Of course there is a partisan aspect to all of this for both political parties. The President appeared at a gathering of La Raza because he was courting the votes of Hispanics, who are growing in number, and who vote more heavily for his party than the other. There is a well-developed and heavily-funded strategy to win a majority based in part upon this fact. That means that the President has an interest in amnesty, and so does his party. This fact reminds one of the actions of the British king, cited in the Declaration of Independence, to expand the territory of the British government in Quebec in 1774, and to give that government more control over territory previously associated with the American colonies. He gave it control of much of the Northwest Territory, eventually the subject of the Northwest Ordinance. The king was picking the constituency that he wanted, and by this means, our Founders thought, he was circumventing the will of the people.
These issues are of concern to Hillsdale College for several reasons. There is the fact that we were founded, as every old liberal arts college was founded, to study the nature of man, his place in the order of creation, and his relationship to God and to the other creatures. It was organized to find the good of each kind of being, especially the human being. This work, much more than any contemporary political question, is the heart of the work of the College and its main substance.
Because of this work, the College was founded in loyalty to the principles and institutions of this country. Its oldest building was dedicated on the Fourth of July, and this is one of many testimonies to this loyalty, some of them written in blood. America’s Founders believed, and the founders of our College agreed, that the regime of freedom was the best to protect the ability of each to seek his virtues, moral and intellectual, and especially wisdom and the knowledge of God. These activities cannot be commanded in detail from above.
Another reason we care about these matters is because we wish to continue as we have always done, according to the mission explained in our founding document. We wish to continue to teach the moral and intellectual virtues, which include the personal, the family, and the civic virtues, and which include the pursuit of prudence and wisdom. We wish to continue to teach that the family, established in nature and established in the same way in faith, is the best way to raise children, and the raising of children is necessary to the well-being of everyone in every generation, young, middle aged, and old. And if the current political trends continue, of replacing constitutional processes and self-government with administrative or bureaucratic command and control, the activities we have continued to pursue here for 170 years will be endangered.
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We look back through the past and through the great books, old and new, and wonder what solution can be found to this crisis. It turns out that there are examples both of thinking and of acting that can help guide us. We require today a devotion to two things that are on the surface contrary. The first of them is constitutionalism, and the second is statesmanship.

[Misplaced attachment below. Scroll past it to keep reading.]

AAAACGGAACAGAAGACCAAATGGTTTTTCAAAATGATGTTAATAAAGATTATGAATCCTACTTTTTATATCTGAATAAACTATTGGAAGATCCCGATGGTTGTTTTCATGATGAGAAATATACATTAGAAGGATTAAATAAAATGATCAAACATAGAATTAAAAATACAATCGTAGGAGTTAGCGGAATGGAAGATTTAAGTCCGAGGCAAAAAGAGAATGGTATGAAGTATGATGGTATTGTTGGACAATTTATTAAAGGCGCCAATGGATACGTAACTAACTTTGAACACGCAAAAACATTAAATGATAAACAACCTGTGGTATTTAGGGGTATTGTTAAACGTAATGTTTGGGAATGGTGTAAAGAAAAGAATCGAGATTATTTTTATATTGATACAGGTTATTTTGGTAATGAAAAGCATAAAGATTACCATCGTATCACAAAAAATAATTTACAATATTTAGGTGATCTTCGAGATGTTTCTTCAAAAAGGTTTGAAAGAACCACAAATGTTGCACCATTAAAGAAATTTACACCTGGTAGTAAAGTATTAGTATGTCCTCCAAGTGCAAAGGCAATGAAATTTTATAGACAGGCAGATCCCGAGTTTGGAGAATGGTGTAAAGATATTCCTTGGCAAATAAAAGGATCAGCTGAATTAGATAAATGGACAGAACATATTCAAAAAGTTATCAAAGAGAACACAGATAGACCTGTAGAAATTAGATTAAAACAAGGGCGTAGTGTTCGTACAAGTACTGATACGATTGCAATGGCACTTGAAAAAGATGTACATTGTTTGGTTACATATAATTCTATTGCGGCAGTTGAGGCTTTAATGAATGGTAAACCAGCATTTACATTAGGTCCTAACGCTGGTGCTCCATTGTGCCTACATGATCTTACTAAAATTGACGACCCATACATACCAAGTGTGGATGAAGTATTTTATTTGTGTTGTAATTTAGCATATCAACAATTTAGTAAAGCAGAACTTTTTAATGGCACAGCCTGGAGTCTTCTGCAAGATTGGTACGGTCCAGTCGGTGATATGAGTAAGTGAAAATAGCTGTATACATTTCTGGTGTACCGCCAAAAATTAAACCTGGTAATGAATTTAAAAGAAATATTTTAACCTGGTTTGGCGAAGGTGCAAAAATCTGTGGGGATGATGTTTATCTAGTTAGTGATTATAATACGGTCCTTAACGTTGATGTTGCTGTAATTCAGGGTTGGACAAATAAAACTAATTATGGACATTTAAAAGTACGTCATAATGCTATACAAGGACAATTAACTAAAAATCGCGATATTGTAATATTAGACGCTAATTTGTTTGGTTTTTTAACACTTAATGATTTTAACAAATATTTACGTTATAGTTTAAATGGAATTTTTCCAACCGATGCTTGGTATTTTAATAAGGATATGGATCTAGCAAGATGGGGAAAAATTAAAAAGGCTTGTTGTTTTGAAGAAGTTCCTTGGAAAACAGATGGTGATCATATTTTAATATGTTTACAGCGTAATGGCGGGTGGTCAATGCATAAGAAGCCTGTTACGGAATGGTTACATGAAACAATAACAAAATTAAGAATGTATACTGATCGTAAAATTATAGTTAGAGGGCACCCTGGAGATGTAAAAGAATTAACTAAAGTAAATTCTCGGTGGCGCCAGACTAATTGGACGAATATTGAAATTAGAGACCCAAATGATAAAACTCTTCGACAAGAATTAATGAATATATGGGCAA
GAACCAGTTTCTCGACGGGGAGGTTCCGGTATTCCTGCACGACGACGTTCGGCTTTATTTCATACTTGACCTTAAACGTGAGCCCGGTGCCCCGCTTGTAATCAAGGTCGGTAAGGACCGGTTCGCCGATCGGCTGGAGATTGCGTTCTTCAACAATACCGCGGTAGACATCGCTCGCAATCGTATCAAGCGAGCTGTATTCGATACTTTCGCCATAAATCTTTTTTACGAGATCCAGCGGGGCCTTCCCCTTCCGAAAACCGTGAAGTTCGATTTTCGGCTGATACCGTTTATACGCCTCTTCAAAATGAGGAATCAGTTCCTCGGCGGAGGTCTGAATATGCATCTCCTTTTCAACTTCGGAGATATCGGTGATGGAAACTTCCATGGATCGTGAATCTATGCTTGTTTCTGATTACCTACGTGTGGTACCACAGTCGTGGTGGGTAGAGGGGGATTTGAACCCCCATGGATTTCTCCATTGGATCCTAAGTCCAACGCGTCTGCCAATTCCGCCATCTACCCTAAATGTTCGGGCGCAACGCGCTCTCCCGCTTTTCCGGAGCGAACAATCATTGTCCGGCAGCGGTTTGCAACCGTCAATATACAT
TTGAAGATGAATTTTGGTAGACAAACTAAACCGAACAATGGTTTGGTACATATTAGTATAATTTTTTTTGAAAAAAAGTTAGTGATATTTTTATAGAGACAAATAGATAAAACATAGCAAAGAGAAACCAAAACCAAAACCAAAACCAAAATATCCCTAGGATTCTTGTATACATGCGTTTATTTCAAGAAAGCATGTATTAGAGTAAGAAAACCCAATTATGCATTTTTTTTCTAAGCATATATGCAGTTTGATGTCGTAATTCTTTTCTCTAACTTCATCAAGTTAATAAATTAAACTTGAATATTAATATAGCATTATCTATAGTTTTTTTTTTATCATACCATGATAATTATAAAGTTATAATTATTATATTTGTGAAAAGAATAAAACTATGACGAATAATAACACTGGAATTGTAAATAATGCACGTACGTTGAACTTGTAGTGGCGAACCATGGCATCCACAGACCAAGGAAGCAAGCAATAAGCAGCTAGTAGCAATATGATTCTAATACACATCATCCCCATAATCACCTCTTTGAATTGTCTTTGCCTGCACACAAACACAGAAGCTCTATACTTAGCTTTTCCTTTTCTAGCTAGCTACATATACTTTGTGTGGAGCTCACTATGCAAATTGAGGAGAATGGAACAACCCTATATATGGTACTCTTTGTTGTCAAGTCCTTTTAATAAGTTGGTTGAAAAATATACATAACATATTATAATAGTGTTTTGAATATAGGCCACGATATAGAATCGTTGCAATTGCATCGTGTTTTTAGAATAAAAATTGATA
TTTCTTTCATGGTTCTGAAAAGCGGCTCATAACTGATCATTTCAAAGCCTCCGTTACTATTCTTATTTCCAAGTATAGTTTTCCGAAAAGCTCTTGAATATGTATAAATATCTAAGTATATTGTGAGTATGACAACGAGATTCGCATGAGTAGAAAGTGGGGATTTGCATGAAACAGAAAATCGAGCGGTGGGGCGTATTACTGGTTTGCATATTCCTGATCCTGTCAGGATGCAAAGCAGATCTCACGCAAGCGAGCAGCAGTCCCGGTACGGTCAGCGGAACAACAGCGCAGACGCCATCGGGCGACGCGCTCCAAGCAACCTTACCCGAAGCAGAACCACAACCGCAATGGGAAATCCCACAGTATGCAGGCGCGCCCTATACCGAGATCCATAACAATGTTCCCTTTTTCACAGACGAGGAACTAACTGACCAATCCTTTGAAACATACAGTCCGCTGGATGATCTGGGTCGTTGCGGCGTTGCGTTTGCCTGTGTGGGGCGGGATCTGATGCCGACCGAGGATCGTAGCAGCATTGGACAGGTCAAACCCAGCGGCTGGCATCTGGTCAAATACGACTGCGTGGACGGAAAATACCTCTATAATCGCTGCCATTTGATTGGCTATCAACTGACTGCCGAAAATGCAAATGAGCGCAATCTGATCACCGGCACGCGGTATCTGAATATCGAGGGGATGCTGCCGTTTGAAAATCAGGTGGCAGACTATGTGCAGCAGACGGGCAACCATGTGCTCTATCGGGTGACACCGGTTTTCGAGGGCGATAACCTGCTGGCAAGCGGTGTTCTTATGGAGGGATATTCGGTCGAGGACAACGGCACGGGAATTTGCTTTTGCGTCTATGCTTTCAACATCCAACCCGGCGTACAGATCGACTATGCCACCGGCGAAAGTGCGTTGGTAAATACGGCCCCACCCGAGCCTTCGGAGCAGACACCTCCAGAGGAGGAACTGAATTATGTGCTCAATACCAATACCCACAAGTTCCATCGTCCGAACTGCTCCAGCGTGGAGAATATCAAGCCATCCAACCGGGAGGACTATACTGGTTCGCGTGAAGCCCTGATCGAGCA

It is obvious why these do not seem to go together. The work of statesmen is only a sharp example of something we all must do daily. We hold convictions that are elevated above practical circumstances, but we must apply those convictions amidst the pressures of the day. We compromise all the time: Shall we see our child’s basketball game or shall we go to the meeting at work? It is necessary to spend time with one’s children, and it is necessary to earn and provide for them. Our ends come into conflict all the time. Statesmen are people unusually adept at finding ways to get the best and avoid the worst, and constantly they adapt and compromise.
Constitutions on the other hand are grand laws written a long time ago. They get in the way all the time, and statesmen constantly have reasons to be impatient with them. Any list of the most influential heads of state in the 20th century has to include the names of Hitler, Stalin, and Mussolini. They are not famous for their constitutionalism, but for being tyrants. The greatest opposite example in the 20th century is found in the remarkable career of Winston Churchill, which I have been privileged to study. The British Constitution, and for that matter the American, are among his favorite themes. He served them faithfully through his more than 50 years of active political life, through war such as has never been seen, and also through unprecedented economic depression.
These two solutions, constitutionalism and statesmanship, come together then in the careers of certain remarkable people. On the one hand they are good at getting power, and on the other hand they are quick to give it back and to set examples that serve to distribute power long after them. One need think only of George Washington and his repeated resignations from office just at the moment when he had gained such credibility that some called for him to become king. If you want to see a contemporary example, watch the victory speech of the newly-elected U.S. Senator from my home state of Arkansas, who spoke of the need to find ways for our government to address our many problems, including those of the poor and the weak, while still running the government under the Constitution so that the people can control it, and not it the people.
Although we have plenty to worry about in the management of the College that stems from these great trends, still we see reason to hope for more waves in the direction of the Constitution. Our crisis may be grave and threatening, and yet it cannot be worse than others we have survived in the past. Those others can supply a guide to us today. And just like the pursuit of wisdom, so the life under free and constitutional rule is a beautiful life, and it sings to the heart of every man and woman.